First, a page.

“WTF?” is most non-academics’ average response when I tell them about the time and emotional energy I spent applying for postdocs and for funding to run my own project. I’m talking hours, days spent coming up with 30+ pages of research plans, costings, ideas and theories only to be rejected with a one-liner. “I just need to get this project out of my system!” I would tell anyone who listened. “Just please pay me to do research!” 

So you have no idea what it means to finally be able to actually do that project, and to get published in the leading academic journals I used to cite during my PhD as a result. Now, academic writing takes ages and academic publishing takes even longer – unpaid reviewers anonymously peer review your papers multiple times (on top of their existing institutional workload) to suggest improvements and make sure they are empirically and methodologically sound. This means it can take more than a year for a single paper to come out which… is not great for early-career researchers depending on publications to get jobs. Still, in the first 10 months of my postdoc I was able to publish two peer-reviewed studies in two leading digital sociology journals, and to submit six more. Find the published papers below:

  1. An autoethnography of automated powerlessness: lacking platform affordances in Instagram and TikTok account deletion, focusing on my own experiences of de-platforming, published in Media, Culture and Society;
  2. The Emotional and Financial Impact of De-Platforming on Creators at the Margins, co-written with my amazing boss Prof. Pam Briggs for Social Media + Society and focusing on my participants’ experiences.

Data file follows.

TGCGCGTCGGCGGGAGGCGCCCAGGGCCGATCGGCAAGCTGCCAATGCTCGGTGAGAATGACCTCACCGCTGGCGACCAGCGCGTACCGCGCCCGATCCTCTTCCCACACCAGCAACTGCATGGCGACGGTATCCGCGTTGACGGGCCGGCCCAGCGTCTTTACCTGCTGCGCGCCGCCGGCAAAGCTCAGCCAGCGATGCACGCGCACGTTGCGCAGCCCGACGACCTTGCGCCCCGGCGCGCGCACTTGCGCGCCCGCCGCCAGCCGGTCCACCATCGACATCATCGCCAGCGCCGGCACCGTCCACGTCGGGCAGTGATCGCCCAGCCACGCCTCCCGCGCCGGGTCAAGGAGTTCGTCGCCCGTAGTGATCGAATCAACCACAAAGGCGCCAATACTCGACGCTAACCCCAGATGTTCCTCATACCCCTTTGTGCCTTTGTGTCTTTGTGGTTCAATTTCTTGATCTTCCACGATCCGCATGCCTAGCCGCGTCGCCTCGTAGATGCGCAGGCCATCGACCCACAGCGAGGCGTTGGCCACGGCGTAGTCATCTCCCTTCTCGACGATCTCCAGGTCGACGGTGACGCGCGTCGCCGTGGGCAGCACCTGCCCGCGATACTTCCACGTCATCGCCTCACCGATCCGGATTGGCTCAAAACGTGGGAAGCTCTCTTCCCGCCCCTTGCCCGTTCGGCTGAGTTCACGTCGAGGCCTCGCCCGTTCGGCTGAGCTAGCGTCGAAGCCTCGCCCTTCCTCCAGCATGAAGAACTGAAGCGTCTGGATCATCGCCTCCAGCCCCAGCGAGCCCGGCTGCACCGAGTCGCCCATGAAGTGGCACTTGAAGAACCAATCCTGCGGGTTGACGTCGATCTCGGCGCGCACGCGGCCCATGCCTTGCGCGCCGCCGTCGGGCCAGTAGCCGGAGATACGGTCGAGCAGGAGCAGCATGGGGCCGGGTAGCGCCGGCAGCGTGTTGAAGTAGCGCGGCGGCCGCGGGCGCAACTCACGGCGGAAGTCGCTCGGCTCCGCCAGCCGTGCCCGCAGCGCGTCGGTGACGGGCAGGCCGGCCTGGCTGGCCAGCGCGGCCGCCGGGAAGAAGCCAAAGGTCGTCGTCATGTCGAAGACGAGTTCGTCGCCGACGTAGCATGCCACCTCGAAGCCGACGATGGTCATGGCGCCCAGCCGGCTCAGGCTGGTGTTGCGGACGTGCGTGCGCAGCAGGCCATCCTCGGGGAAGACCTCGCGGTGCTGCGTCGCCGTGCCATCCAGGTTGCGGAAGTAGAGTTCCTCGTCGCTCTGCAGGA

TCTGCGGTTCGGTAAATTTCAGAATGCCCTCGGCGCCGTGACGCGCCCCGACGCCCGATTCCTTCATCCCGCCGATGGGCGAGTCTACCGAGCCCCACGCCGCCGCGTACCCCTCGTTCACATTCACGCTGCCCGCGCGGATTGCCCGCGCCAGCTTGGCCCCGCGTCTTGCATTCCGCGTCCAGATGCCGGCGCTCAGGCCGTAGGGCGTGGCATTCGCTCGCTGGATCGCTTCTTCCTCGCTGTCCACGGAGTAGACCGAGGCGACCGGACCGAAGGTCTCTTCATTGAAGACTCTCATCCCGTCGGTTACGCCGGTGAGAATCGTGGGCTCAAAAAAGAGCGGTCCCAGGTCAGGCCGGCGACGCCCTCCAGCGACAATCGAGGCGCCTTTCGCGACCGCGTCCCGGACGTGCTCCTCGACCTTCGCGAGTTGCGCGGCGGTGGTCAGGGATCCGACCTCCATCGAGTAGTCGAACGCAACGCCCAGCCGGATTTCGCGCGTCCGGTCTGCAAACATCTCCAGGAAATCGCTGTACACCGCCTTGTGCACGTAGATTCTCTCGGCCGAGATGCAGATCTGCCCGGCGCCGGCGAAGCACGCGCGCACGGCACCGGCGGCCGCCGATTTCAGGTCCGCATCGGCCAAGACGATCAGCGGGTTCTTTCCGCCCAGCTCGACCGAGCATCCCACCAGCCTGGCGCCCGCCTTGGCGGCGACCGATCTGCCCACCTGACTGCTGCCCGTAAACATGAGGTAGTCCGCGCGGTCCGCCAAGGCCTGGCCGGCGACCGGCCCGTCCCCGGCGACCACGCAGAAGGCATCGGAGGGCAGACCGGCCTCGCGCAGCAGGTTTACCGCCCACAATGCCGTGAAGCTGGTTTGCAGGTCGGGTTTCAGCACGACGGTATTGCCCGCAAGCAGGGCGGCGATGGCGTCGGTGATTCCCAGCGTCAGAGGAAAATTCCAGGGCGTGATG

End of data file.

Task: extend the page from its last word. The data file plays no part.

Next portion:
A particular highlight of working at the CDC has been my research centre’s encouragement of individuality and creativity. As a result, throughout Spring 2023 I’ve been able to host three virtual workshops to co-design better solutions to platform governance with users from communities affected by censorship, such as sex workers, nude content creators, LGBTQIA+ folks, journalists and activists.

The workshops, organised and facilitated in partnership with the World Wide Web Foundation, used reimagined tarot cards as an archetype for users to engage with complex tech policy issues. Never would I ever have thought I’d be pulling my Rider-Waite tarot deck out in a work meeting! More importantly, seeing groups of users I admire come together and show up to imagine a better future was really moving. 

A selfie after the Tarot design planning meeting stage of my project

Remember the ‘impact’ buzzword? Marta Natalia Wróblewska writes that in academia, impact means something scientists have always done – interacting with society to offer solutions to real problems.” Still, the ‘impact agenda’ in Western universities has also resulted in the chasing of a series of evaluation metrics, such as the number of published, peer-reviewed papers in highly-rated academic journal publications or the amount of papers published per institution. In a fairly precarious, changing industry, this has made ‘impact’ almost synonymous with ‘climbing the career ladder’ to achieve permanent positions such as Professorships or Head of Department titles, rather than to impart knowledge through teaching or to translate research into new practices, policies, societal benefit, or public awareness.